The treasurer is a knowledge worker. Information, judgement and decisions are the essentials of the trade. Working at the interface with the financial markets, and managing the exchange that takes place, the treasurer either takes value from – or gives value to – the market. This knowledge worker can gain or lose considerable amounts for the business.
Knowledge workers cannot function without information. Raw data is not good enough – it has to be informative and add knowledge and insight to the person receiving it. The demand for information is increasing to meet the needs of business management, compliance and reporting. Yet, too much information that creates ‘information overload’ creates another problem. To meet these needs, how can a treasurer work without good systems? In my experience, many do and in this article I try to explain why this might be so, even though at first glance that approach to treasury management appears irrational.
‘We must do something about our systems’
While it may be obvious, it is remarkable how similar treasury is from country to country, and from company to company apart of course from the peculiarities of domestic markets. By that I mean; treasurers grapple with more or less the same issues, regardless of company or country. Most treasuries struggle with problems of information, analyses and reporting. In many respects these are mundane problems. For most treasurers, it’s not a matter of atom-splitting some esoteric aspect of VaR or doing ‘the deal of the year’, it’s the ongoing business of transactions, analyses and information flow. Many treasuries have yet to put in place proper systems for this ongoing day-to-day business.
Many treasuries – even some large PLCs – try to run their treasury business using inflexible systems, spreadsheets and workaround solutions. Often in these situations, there is a high dependency on one or two individuals who manage to produce the ongoing analyses and reporting. Why is this? It can’t be that obviously clever, intelligent people think this is the best way; it has to be that the costs, direct and indirect, are seen as too high.
Few treasuries are in a ‘steady state’ in terms of systems and technology. The reasons for this include corporate change, group companies splitting up, consolidating and so on. Often, it’s just the pressure of old systems that cannot be relied upon any longer or the cumulative effect of a whole series of technology, regulatory or accounting changes. For these various reasons, treasury systems are almost a universal treasury priority and it’s definitely not unusual to be told that ‘we need to do something about systems’. Yet the move to actually make the change can take years.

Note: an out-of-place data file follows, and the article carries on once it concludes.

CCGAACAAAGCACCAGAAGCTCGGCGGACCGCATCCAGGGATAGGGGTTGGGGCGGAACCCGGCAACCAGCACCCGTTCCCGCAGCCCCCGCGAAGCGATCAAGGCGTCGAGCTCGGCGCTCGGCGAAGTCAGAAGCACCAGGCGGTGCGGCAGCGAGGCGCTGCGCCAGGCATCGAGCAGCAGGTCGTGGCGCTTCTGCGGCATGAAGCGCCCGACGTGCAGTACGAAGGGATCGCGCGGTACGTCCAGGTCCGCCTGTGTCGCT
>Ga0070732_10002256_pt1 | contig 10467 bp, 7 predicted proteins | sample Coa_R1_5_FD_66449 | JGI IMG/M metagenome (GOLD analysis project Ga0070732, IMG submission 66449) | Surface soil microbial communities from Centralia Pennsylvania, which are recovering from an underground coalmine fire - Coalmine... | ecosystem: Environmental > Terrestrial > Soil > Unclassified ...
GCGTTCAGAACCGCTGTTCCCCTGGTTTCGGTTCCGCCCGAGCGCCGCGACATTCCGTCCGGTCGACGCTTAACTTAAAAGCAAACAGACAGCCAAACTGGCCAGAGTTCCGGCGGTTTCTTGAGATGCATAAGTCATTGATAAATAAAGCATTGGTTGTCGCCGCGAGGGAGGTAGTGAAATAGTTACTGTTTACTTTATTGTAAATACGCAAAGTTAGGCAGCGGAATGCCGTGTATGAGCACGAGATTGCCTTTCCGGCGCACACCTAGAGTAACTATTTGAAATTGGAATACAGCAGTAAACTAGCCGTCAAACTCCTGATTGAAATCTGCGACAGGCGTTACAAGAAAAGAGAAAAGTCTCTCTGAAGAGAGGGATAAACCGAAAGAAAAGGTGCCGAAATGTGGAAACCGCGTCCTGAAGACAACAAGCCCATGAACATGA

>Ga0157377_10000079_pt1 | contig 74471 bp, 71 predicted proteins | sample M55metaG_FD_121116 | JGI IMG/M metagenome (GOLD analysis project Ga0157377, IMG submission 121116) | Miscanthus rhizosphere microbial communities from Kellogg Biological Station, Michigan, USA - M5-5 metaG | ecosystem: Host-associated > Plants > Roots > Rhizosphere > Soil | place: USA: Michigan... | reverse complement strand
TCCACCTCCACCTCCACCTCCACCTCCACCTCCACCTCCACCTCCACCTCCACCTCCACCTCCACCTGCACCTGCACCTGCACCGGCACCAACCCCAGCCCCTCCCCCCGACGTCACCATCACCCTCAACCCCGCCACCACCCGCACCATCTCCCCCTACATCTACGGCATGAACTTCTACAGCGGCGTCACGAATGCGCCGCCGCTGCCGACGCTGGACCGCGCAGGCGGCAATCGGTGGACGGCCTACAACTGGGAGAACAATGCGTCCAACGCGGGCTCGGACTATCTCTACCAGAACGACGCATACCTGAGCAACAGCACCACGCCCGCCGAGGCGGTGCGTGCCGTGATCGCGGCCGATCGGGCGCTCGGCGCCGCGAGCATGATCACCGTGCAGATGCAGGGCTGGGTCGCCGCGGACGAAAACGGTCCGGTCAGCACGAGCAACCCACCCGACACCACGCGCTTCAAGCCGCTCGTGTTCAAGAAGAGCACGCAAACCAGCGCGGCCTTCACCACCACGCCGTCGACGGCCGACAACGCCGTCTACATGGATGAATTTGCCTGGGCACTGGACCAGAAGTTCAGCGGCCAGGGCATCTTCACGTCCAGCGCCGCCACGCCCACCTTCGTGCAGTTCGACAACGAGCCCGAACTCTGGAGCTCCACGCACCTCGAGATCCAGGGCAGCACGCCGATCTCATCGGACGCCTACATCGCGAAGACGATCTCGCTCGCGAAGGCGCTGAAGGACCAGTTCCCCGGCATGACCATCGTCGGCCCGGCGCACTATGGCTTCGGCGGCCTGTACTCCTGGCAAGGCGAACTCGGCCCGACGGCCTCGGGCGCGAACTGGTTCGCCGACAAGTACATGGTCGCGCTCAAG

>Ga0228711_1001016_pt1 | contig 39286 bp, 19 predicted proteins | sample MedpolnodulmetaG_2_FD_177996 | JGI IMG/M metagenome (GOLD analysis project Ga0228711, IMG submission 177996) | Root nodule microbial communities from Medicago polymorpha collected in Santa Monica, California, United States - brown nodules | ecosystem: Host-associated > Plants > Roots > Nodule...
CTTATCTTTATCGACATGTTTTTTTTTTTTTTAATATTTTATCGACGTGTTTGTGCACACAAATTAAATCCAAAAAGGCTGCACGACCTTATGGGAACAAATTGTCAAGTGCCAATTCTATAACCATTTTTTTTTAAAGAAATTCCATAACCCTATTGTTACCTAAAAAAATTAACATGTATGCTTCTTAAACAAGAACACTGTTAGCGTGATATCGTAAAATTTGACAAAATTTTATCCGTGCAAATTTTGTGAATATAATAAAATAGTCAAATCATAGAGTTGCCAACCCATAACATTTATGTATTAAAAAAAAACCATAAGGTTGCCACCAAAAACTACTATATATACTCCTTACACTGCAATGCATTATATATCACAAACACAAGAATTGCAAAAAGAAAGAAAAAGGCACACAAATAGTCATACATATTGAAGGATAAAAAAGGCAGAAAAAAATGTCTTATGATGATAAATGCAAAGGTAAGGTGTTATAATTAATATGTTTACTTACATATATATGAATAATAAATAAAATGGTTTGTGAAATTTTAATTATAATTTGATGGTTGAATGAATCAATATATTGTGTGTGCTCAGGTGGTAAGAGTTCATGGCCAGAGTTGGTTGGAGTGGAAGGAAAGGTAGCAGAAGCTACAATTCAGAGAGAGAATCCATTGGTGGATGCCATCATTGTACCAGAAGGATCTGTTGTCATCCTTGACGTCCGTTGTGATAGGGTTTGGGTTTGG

Making the Leap Forward
Spreadsheets are used because they are a readily available tool, they can be easily changed and initial costs are low. Therein lies their weakness. ‘Treasury by spreadsheet’ can lead to a plethora of fragmented models and reports, regularly changed and, as a result, understood only by the current expert. The result is that there are ongoing risks and costs are stored up for the future.
Treasury cannot afford unseen risks, cash buffers to cover the uncertainty of simple not knowing, and expensive resources tied up in basic reporting. These indirect costs would go a long way to pay for a good TMS. I believe that – at some point – all organisations where treasury is important, will make the leap and adopt a TMS, just as they already have done for payroll and accounting. You could do the accounting on a spreadsheet, but who would advocate that?
At one treasurers conference, I listened to a speaker from a large company rather boastfully convey that their new TMS had cost £1 million to acquire and install. If that were me, I don’t think I would admit it in public! Mega-projects with mega-budgets belong to the past. A TMS can be expensive – but it need not be.
Treasury systems necessarily have a level of complexity. They cannot be like an ATM. There is a challenge for systems vendors to make the acquisition of new systems as painless as possible. This means having the necessary treasury expertise to bridge the gap between the two specialist worlds of IT and treasury. Without this, there are two sets of experts, talking different languages and the project can drag on.
Modern business requires that we are all knowledge workers. Time spent just looking for things or producing reports from raw data is a waste of valuable resource, especially in treasury where there is huge scope to add enterprise-value.
Eddie Fogarty is Managing Director of TMS Treasury Systems.
TMS Treasury Systems is the trading name of FTI Treasury Systems and Solutions Ltd, the Dublin-headquartered treasury systems company.
This article is based on an article by the author first published in the ACT magazine ‘The Treasurer’